Dear yoga teacher: Please shut up.

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What is it about ‘spiritual’ people that’s so annoying?

Many would say that what I see in others is what I see in myself, or some crap like that.

Or that I’m not really comfortable with myself, so I’m uncomfortable around those in the know.

To which I say, maybe, but certainly I know bullshit when I see and hear it.

Months ago, back in LA, I had plenty of motivation to call out an entire profession and unconscious culture, but it took eight weeks of galavanting around SE Asia to really get the inspiration I needed.

That day was today, when I went to attend a Advanced Vinyasa class at a respected studio in Bali, Indonesia.

From the moment I arrived I knew it was going to be a head scratcher when the teacher said we didn’t need our mats today.

“Great,” I thought to myself, another lecture, but it was even WORSE than expected. The teacher pulled out her notes and started talking about something she clearly knew nothing about (which is why she needed the notes.)

Hint: Anytime a yoga teacher pulls out their note pad, pull out your car keys and go the fuck home.

I’m sure she meant well as she led the class through a dynamic meditation, or a bunch of clowns breathing, screaming and acting like fools.

Look I understand. You’re encouraging people to get out of their comfort zone. Let the energy flow. Be free!

All cool. But do it on your own damn time. Not on mine.

I didn’t wake up early to surround myself with ridiculousness.

I woke up to do yoga, you know, the kind that’s been done for thousands of years. Not listen to you babble and pretend to know what I and the world need.

Had I stayed I probably would’ve learned something about myself, well I suppose I did..

That I’m a dick with an intolerance for stupidity, and all of the shouting, screaming and yoga in the world won’t change that.

For people that are supposed to be so non judgmental I could hear their thoughts about how rude or not connected I was as I gathered my things and sprinted the fuck out of there, laughing all the way.

I was joined by one or two others that clearly were as annoyed as me, (nice to know I won’t be rotting in hell alone.)

While some might think I’m being insensitive or closed minded, I respect your opinion.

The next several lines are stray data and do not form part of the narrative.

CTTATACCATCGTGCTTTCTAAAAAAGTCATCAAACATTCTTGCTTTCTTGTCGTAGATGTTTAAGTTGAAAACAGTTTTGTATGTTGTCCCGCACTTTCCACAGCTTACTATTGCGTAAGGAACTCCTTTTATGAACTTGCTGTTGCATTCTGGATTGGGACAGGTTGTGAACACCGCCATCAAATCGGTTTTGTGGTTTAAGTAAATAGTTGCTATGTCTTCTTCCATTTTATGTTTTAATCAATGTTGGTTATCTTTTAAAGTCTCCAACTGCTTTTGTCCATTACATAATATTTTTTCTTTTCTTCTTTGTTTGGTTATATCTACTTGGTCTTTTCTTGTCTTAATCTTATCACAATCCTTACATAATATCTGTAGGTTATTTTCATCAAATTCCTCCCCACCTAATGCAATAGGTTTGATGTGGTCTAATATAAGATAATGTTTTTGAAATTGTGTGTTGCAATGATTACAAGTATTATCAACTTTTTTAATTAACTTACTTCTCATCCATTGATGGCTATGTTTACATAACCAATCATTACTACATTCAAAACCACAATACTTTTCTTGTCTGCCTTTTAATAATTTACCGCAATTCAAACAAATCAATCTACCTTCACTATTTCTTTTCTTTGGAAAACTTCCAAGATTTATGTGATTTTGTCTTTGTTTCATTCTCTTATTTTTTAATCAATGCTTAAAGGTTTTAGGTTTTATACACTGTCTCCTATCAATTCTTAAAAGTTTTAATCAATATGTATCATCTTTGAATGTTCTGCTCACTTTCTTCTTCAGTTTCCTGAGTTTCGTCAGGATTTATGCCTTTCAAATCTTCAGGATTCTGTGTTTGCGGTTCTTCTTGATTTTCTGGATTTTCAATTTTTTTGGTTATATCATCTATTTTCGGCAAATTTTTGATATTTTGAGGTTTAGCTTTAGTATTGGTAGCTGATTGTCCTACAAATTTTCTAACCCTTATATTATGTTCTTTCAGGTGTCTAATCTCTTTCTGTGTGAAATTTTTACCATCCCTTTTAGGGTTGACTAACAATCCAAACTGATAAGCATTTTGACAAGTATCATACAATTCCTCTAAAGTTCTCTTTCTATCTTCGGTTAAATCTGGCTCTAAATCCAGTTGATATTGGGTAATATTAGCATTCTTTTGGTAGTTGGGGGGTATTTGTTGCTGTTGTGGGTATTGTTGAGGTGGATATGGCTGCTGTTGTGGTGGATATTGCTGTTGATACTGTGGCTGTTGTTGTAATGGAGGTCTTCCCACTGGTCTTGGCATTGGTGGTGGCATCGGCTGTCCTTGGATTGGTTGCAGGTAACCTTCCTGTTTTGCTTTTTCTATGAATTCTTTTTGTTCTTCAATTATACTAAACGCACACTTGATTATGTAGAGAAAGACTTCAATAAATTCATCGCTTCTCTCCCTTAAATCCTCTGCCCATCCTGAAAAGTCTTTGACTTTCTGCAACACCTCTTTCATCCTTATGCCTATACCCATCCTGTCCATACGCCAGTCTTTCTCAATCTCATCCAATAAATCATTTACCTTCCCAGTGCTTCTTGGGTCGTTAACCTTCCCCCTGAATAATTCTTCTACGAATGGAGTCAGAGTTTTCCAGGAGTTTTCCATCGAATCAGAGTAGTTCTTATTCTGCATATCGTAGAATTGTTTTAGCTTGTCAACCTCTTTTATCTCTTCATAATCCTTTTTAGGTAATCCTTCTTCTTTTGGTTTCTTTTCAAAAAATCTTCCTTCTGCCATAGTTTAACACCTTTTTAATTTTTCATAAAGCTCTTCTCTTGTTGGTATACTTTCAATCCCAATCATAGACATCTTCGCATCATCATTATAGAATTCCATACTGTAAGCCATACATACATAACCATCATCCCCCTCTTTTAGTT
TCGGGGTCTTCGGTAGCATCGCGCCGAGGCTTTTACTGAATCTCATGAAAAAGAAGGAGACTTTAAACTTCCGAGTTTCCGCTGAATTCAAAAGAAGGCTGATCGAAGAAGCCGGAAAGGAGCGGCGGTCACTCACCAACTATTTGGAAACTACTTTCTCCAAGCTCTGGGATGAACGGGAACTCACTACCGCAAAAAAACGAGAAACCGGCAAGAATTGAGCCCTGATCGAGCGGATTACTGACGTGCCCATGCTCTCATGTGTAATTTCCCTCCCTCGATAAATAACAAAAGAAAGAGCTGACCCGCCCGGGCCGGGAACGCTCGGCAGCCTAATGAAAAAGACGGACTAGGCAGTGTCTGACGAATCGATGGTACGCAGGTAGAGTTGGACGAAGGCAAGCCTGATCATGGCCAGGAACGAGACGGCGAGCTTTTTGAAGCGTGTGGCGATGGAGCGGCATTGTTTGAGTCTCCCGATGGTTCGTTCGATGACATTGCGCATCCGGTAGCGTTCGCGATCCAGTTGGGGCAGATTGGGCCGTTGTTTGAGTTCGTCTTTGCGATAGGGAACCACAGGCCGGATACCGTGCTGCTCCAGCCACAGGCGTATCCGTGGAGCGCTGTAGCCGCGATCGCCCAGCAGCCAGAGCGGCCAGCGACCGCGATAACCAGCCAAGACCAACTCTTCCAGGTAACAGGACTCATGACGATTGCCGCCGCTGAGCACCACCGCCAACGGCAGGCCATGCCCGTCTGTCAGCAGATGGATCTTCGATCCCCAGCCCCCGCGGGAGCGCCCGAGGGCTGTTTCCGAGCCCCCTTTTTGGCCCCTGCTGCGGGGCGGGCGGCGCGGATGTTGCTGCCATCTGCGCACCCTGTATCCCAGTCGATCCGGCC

No I don’t, I respect people that listen to themselves and do what they want in this measly life.

And the most spiritual thing one can do is to refuse to waste a second of it on someone else’s plan.

If yoga is on the schedule, teach yoga.

You remember? Yama, Niyama, Asana, Pranayama, Pratyahara, Dharana, Dhyana and Samadhi. Let’s get those down first.

As in before your daily revelation, affirmation, intention and summary of existence.

And it’s certainly not just here in paradise, increasingly going to a yoga class is a lot like playing russian roulette.

Maybe you’ll win and maybe you’ll lose, depends on the teacher and what their morning meditation revealed to them.

Anyone that says, “yoga is always a good idea,” probably owns the studio.

OK maybe I’m being too critical. Maybe I should give people more rope to hang themselves with?

Or I should tie the noose myself?

Either way it seems the quality of yoga teachers or spiritual guides is rapidly diminishing.

I have plenty of observations as to why.

Mainly that most teachers are still seekers.

That’s why many got certified to teach in the first place.

They thought it would help them find themselves, or that it would take them further along on their personal journey towards spiritual success.

But yoga school is just like any other school, you get what you give and there is no guarantee that what you learn is going to help you navigate life any easier.

In fact, most people on Earth are not doing what they’re destined for.

Much of the confusion in society comes from creative people living intellectual lives, intellectuals living professional lives and spiritual people..I don’t know what they’re doing (and I don’t think they do either!)

I suppose like anything the 80/20 rule applies to teaching yoga also. As in 80% of people suck and 20% are ok, a few are great.

Perhaps I’m spoiled by having a teacher and training that was as authentic and legitimate as they come.

Of course this also is a matter of opinion but there are certain attributes I think most can agree are necessary to lead a quality practice.

Since you asked here they are:

  1. Consistency- You know what you’re going to get. No exceptions.
  2. Creativity- They keep it interesting. Even if it is the same sequence and vernacular, each class is a totally new experience.
  3. Clarity- The teacher actually has some real life intelligence, not just memorization from their teacher manual or the book they skimmed that morning.

That’s it. Well I’m sure there is more, but baby steps, let’s give others a chance to catch up.

I know what you’re thinking, who the hell is this dude and what gives him the right to be so harsh?

Well someone has to do it!

The rest of these idiots will just go along with whatever the ‘teacher’ says.

It takes hutzpah to be real. The world is constantly distracting you from your true emotions and feelings.

And I cherish honesty in thought, feelings and actions, probably because its so rare.

Not coincidentally I’ve found above all the best teachers are totally honest with themselves and their students, even when its difficult, especially when it’s difficult.

So instead of being dissuaded by my recent disappointments in no less than seven different yoga teachers (and five studios) I’ll be more encouraging and vocal for those that are doing the dirty deed of practicing what they preach and I’ll probably be teaching more too..

 

Peace,

 

Wongi

@iamwongi

 

 

 

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